2014 Brings Change to the Georgia Juvenile Justice System; News Roundup

Juvenile Justice Reform

  • Juvenile Justice Redefined (BostonHerald.com)
    Times change. And science changes. And however belatedly sometimes the law needs to change to take all of that into account. In reaction to some admittedly horrific crimes, lawmakers — here and around the country — rewrote laws that allowed juveniles to be sentenced in adult courts to some very adult penalties, including life in prison without the possibility of parole.
  • 2014 Brings Change to the Georgia Juvenile Justice System (WALB.com)
    Georgia is making some changes when it comes to juvenile offenders, a new law will be put in place to reduce the number of minors in lockup and help save the state thousands of dollars. Starting this year, only those who commit serious offenses will be held in custody and as for those accountable for minor offenses, they will be placed in community based programs instead.
  • Looking Back: A Year in Juvenile Justice (JJIE.org)
    As 2013 concludes and 2014 begins, JJIE has compiled a selection of some of our most compelling stories from the last year. Collectively, these articles tell of issues in juvenile mental health, improvements in alternative forms of treatment, the danger of stop and frisk, and more.

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Adolescent Substance Abuse Treatment and Mental Health

  • Marijuana Use Rising Among American Teens (FloydCountyTimes.com)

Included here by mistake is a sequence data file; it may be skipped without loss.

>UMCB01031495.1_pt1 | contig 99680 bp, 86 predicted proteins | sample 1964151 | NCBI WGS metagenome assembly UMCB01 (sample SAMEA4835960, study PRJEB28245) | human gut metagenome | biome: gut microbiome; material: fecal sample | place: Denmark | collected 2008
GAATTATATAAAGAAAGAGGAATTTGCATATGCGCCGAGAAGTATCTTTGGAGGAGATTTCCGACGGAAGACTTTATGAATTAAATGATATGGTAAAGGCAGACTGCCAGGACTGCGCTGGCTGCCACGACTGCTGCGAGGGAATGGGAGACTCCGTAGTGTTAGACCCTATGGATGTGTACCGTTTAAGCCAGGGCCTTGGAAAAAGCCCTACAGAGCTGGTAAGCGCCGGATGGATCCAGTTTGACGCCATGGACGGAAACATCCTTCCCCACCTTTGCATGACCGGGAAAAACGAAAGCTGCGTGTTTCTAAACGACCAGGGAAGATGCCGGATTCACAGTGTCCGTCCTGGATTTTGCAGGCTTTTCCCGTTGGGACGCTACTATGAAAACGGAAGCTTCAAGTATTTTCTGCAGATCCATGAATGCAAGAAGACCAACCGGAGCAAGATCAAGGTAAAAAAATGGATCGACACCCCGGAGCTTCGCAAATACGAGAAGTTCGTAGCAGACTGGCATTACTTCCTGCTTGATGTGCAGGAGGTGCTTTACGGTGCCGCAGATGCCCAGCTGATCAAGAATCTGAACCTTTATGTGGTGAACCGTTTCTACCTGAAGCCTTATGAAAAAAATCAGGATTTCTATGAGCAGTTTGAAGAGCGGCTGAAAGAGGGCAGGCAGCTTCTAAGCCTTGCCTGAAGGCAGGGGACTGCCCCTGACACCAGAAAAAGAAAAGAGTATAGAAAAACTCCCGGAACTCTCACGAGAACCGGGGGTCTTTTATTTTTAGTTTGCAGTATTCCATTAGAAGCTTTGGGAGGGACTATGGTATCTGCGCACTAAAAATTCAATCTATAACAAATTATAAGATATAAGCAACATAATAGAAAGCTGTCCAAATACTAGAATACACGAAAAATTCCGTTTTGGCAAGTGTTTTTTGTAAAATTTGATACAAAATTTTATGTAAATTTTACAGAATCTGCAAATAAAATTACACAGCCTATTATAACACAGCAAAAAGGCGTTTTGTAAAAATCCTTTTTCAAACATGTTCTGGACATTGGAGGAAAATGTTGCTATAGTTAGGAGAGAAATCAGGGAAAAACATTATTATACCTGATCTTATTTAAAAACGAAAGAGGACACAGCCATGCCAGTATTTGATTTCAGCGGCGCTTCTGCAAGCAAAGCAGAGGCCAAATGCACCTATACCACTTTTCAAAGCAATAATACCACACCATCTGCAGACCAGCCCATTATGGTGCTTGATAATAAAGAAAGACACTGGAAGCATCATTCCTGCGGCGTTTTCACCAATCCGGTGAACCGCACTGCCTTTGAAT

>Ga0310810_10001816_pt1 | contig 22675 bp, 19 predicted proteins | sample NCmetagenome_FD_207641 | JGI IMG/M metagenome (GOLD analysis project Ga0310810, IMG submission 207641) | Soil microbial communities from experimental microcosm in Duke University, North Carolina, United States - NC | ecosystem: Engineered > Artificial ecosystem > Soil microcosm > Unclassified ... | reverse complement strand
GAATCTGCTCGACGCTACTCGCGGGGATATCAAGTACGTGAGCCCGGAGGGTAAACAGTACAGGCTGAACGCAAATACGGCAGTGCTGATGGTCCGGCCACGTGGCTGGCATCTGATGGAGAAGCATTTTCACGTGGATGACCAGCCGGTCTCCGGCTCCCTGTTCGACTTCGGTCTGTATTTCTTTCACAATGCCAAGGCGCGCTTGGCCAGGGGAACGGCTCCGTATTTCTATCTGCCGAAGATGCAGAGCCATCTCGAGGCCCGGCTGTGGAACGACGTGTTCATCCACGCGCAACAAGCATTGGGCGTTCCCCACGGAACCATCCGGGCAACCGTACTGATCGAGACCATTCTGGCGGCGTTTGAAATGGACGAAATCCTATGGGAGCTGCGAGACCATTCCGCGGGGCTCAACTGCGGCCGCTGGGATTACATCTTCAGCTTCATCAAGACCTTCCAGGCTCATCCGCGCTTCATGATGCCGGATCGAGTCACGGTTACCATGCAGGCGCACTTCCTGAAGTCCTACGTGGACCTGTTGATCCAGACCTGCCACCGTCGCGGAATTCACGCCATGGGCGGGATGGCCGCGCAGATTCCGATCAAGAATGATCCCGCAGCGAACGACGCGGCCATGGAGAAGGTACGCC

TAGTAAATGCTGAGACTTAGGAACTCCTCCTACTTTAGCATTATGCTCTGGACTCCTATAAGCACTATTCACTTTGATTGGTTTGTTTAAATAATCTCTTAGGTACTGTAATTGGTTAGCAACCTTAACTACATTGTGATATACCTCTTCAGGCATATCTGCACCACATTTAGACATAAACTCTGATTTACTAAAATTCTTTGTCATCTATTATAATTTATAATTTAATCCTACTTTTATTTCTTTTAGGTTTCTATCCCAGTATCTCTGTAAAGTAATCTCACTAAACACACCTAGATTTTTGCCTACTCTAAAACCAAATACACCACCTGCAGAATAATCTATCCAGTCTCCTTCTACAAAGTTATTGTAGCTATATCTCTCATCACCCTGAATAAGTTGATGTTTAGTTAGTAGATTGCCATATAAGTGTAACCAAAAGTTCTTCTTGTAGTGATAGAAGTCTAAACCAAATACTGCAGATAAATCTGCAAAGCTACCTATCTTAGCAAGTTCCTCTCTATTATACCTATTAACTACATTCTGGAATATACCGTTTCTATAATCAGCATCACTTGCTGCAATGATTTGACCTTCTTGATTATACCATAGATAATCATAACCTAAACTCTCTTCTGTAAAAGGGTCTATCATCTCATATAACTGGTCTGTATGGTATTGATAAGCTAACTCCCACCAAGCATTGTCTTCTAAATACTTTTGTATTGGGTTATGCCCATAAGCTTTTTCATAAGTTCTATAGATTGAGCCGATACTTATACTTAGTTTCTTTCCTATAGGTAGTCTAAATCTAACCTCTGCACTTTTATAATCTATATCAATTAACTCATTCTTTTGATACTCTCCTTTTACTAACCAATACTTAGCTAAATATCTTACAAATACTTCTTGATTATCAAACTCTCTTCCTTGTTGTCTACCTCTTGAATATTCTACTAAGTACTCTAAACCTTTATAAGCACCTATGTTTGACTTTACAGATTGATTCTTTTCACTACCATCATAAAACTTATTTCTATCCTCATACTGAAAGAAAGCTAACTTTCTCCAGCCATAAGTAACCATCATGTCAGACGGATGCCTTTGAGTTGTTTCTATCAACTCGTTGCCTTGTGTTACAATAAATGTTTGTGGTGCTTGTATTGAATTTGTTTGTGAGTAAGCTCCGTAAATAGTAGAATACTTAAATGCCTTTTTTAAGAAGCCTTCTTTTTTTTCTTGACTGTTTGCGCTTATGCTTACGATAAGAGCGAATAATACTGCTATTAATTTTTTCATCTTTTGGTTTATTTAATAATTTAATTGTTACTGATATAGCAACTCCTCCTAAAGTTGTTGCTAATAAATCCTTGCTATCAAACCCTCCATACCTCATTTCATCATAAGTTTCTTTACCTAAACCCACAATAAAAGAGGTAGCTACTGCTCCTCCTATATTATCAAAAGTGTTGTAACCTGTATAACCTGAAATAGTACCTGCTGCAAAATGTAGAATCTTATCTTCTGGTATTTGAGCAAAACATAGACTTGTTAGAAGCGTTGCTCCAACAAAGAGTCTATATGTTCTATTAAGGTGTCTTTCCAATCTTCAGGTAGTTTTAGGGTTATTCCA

Not that it wasn’t predictable, but the federal government, fueled by new Monitoring the Future data collected by the University of Michigan on behalf of the National Institute on Drug Abuse (NIDA), is reporting a rise in the illicit use of marijuana among high school students.
  • Teen Substance Use Fight Goes On (TheColumbian.com)
    Just because adults 21 and older are allowed to smoke pot in Washington, it doesn't mean marijuana is any less damaging to children and teens. That's one of the messages West Van for Youth hopes to spread in the coming years. Members of the fledgling community organization, which aims to prevent youth substance abuse in west Vancouver, say the 2012 legalization of recreational marijuana in Washington will make their job more difficult.
  • Prolonged Exposure Therapy Found Beneficial in Treating Adolescent Girls with PTSD (HealthCanal.com)
    Researchers at Penn Medicine report in the December 25 issue of JAMA that a modified form of prolonged exposure therapy – in which patients revisit and recount aloud their trauma-related thoughts, feelings and situations – shows greater success than supportive counseling for treating adolescent PTSD patients who have been sexually abused.

juvenile-justice-system_David-BackesDavid Backes writes the Friday news roundup for Reclaiming Futures and contributes articles about juvenile justice reform and adolescent substance abuse treatment to ReclaimingFutures.org. He has a bachelor’s degree in sociology from Santa Clara University. David works as an account executive for Prichard Communications.

Updated: February 08 2018